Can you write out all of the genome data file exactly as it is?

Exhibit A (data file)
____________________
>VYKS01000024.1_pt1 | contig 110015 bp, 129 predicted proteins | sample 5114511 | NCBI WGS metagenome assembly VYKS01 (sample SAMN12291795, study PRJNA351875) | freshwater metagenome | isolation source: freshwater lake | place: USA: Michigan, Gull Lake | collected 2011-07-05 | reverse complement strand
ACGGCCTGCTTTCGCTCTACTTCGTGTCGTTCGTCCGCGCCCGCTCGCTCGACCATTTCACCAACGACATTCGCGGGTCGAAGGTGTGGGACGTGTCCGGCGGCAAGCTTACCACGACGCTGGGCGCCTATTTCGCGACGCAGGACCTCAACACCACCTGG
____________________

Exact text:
>VYKS01000024.1_pt1 | contig 110015 bp, 129 predicted proteins | sample 5114511 | NCBI WGS metagenome assembly VYKS01 (sample SAMN12291795, study PRJNA351875) | freshwater metagenome | isolation source: freshwater lake | place: USA: Michigan, Gull Lake | collected 2011-07-05 | reverse complement strand
ACGGCCTGCTTTCGCTCTACTTCGTGTCGTTCGTCCGCGCCCGCTCGCTCGACCATTTCACCAACGACATTCGCGGGTCGAAGGTGTGGGACGTGTCCGGCGGCAAGCTTACCACGACGCTGGGCGCCTATTTCGCGACGCAGGACCTCAACACCACCTGG